Who (Doesn’t) Recruit the Best Computer Science graduates? March 26, 2008Posted by Imran Ghory in Computer Science, recruitment.
While doing some research on how software companies recruit new graduates I came up with a strategy to break firms into separate categories depending on which universities they targeted for recruitment. The results of this research threw up an interesting anomaly – while in general it followed the pattern one might expect (“high-prestige” technical firms going after the best unis, defence and consultancy firms after the next tier, misc business apps the next tier, and so on).
However there was one notable exception to this pattern. Microsoft.
Despite the firms bad reputation among “geeks” Microsoft is still a prestigious technical firm to work for, one which has a number of notable researchers and developers in a number of fields. Yet when it comes to recruiting students Microsoft seems to have given up believing in itself and is now targeting “average” computer science students rather than the best and the brightest.
But before I go further I’d like to explain my methodology. I built up a database recording which universities are targeted by software companies and used the The Times League Table for Computer Science as a benchmark to rank computer science departments.
The actual information about where firms hire most of their graduates is unfortunately not available to the public, however we do have a good proxy measures. We can see the universities that firms target (i.e universities where they run recruitment talks, events, etc.), which due to these activities very nature is public information. Using this information we can cluster firms together based upon the ranks of the universities they target.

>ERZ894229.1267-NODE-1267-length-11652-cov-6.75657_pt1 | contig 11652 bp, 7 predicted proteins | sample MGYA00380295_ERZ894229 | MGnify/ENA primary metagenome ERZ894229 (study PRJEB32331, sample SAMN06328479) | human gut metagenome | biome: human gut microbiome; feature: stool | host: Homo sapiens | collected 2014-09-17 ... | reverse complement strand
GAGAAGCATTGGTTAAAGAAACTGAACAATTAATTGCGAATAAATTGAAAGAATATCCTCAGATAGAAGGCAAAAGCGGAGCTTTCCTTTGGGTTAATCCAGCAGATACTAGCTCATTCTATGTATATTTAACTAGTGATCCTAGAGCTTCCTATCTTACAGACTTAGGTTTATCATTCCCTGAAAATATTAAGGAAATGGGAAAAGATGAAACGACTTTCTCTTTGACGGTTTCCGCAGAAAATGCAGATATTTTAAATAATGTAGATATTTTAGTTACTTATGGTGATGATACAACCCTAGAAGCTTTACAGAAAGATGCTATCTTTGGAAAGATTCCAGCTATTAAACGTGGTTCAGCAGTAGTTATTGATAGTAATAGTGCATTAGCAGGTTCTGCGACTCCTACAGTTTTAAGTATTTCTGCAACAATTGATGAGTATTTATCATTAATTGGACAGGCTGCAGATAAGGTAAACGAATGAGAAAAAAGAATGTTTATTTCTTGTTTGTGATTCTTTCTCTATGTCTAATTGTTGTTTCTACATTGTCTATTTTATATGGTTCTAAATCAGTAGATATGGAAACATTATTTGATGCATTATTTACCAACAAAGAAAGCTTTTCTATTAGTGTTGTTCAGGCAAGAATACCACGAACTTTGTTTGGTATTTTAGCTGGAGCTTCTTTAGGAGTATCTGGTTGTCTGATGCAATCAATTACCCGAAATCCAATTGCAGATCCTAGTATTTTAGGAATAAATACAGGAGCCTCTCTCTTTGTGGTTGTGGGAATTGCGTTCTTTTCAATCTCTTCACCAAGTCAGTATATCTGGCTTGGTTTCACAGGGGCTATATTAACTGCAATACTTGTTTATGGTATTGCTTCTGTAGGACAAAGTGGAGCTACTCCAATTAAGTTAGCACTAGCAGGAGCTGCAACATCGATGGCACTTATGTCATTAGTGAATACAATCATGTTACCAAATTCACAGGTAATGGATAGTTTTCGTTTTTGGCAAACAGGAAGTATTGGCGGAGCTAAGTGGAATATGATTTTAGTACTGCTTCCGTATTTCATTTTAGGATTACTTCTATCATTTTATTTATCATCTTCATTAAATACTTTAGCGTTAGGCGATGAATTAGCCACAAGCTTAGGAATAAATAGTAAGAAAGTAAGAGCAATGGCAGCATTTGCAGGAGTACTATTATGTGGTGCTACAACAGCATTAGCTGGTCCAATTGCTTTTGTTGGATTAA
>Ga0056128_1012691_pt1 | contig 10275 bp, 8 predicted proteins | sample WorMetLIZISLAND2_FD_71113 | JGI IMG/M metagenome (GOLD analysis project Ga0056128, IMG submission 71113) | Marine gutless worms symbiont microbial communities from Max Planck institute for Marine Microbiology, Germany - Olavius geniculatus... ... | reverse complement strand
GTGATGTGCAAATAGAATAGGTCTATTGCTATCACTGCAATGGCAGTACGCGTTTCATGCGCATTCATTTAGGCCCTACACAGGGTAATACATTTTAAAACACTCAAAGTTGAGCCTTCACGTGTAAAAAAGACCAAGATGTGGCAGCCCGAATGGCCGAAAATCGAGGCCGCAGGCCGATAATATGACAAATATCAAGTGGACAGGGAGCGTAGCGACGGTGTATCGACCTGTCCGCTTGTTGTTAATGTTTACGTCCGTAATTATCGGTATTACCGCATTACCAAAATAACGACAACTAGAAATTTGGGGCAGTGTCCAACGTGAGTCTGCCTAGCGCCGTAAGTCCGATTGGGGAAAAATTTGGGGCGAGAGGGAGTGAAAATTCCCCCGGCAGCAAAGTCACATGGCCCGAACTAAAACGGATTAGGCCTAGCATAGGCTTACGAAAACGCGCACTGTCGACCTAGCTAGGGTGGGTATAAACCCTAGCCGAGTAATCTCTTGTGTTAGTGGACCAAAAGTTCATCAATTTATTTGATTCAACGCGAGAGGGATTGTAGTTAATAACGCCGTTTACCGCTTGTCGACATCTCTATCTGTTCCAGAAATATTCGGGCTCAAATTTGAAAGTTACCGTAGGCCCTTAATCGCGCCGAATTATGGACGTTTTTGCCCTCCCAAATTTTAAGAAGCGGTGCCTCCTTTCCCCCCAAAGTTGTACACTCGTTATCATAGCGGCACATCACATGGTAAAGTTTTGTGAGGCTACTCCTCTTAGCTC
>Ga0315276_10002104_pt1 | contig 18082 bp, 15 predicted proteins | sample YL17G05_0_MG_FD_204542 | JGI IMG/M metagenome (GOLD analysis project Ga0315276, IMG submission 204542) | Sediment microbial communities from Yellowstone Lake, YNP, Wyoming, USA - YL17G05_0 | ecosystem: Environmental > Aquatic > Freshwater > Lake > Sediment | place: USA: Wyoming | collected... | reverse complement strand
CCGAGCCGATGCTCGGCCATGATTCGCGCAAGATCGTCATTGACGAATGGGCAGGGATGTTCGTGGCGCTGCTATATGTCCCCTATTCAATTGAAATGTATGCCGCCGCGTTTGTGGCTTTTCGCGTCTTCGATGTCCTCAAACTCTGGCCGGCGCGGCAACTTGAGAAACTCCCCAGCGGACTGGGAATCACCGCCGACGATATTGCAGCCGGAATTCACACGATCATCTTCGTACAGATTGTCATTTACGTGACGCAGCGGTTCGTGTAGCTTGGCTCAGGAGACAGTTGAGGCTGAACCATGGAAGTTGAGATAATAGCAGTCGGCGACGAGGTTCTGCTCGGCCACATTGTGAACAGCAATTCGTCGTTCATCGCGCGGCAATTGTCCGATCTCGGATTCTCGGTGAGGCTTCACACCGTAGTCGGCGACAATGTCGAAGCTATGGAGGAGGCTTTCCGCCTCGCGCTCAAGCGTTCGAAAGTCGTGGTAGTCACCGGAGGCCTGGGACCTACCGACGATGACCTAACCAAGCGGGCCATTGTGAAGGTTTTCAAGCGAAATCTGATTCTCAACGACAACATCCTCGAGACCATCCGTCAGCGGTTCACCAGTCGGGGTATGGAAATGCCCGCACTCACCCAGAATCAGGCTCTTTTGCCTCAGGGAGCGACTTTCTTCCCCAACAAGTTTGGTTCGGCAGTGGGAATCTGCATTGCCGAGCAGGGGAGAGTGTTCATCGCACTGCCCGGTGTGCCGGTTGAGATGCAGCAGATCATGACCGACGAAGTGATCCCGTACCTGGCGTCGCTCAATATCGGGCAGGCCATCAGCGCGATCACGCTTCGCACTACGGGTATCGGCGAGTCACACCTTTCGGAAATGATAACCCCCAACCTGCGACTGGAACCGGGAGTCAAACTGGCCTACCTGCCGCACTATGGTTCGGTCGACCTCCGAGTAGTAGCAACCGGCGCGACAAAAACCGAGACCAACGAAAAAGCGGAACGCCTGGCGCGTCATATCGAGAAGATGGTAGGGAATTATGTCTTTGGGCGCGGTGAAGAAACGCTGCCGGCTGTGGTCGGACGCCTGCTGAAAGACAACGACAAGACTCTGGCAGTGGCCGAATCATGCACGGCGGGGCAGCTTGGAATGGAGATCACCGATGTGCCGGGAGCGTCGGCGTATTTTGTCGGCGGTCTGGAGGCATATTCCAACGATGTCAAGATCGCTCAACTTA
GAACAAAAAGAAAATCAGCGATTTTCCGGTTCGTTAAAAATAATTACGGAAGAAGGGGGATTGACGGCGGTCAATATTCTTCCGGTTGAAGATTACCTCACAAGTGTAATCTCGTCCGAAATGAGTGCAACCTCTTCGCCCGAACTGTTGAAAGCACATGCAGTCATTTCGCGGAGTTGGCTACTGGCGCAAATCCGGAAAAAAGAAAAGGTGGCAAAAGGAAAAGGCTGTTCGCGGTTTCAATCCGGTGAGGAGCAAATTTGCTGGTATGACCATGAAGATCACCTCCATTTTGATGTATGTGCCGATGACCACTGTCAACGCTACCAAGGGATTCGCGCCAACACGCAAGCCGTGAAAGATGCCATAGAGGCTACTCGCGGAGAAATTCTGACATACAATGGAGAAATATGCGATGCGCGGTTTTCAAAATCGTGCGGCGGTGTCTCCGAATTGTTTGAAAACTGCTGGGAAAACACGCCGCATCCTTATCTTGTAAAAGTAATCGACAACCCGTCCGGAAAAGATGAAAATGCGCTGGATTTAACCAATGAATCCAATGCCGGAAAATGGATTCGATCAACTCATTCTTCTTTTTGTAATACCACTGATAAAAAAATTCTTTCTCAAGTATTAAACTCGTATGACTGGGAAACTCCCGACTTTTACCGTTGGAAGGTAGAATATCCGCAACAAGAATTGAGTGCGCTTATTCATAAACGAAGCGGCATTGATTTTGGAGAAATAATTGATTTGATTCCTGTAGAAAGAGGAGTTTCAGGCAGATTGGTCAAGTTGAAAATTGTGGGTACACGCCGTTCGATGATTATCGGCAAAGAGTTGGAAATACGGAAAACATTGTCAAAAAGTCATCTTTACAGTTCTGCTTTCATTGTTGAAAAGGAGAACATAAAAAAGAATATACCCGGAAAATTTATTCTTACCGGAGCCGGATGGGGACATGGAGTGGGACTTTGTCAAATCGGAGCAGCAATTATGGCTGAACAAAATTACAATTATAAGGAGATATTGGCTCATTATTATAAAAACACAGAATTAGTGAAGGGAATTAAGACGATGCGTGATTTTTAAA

To show by example:
Here we show the universities target by three “prestigious” technical firms (Microsoft, Google and Data Connection).
Google is obviously a “hot” destination for Computer Science graduates and is well known for wanting to hire the smartest people. Data Connection is a telecoms software firm with a very strong reputation in the UK for software development excellence, they’re frequently ranked as one of the most desirable firms to work for in the UK.
The average ranking for a Computer Science department targeted by Google is 5.5, for Data Connection a slightly higher 9.6. For Microsoft it’s 36.2. The difference is staggering.
Google and Data Connection are targeting the top-tier of universities, Microsoft are targeting third/fourth/fifth tier unis, it’s as if they’ve given up on getting the best and have settled for the “average” in-order to avoid having to compete at the high-end.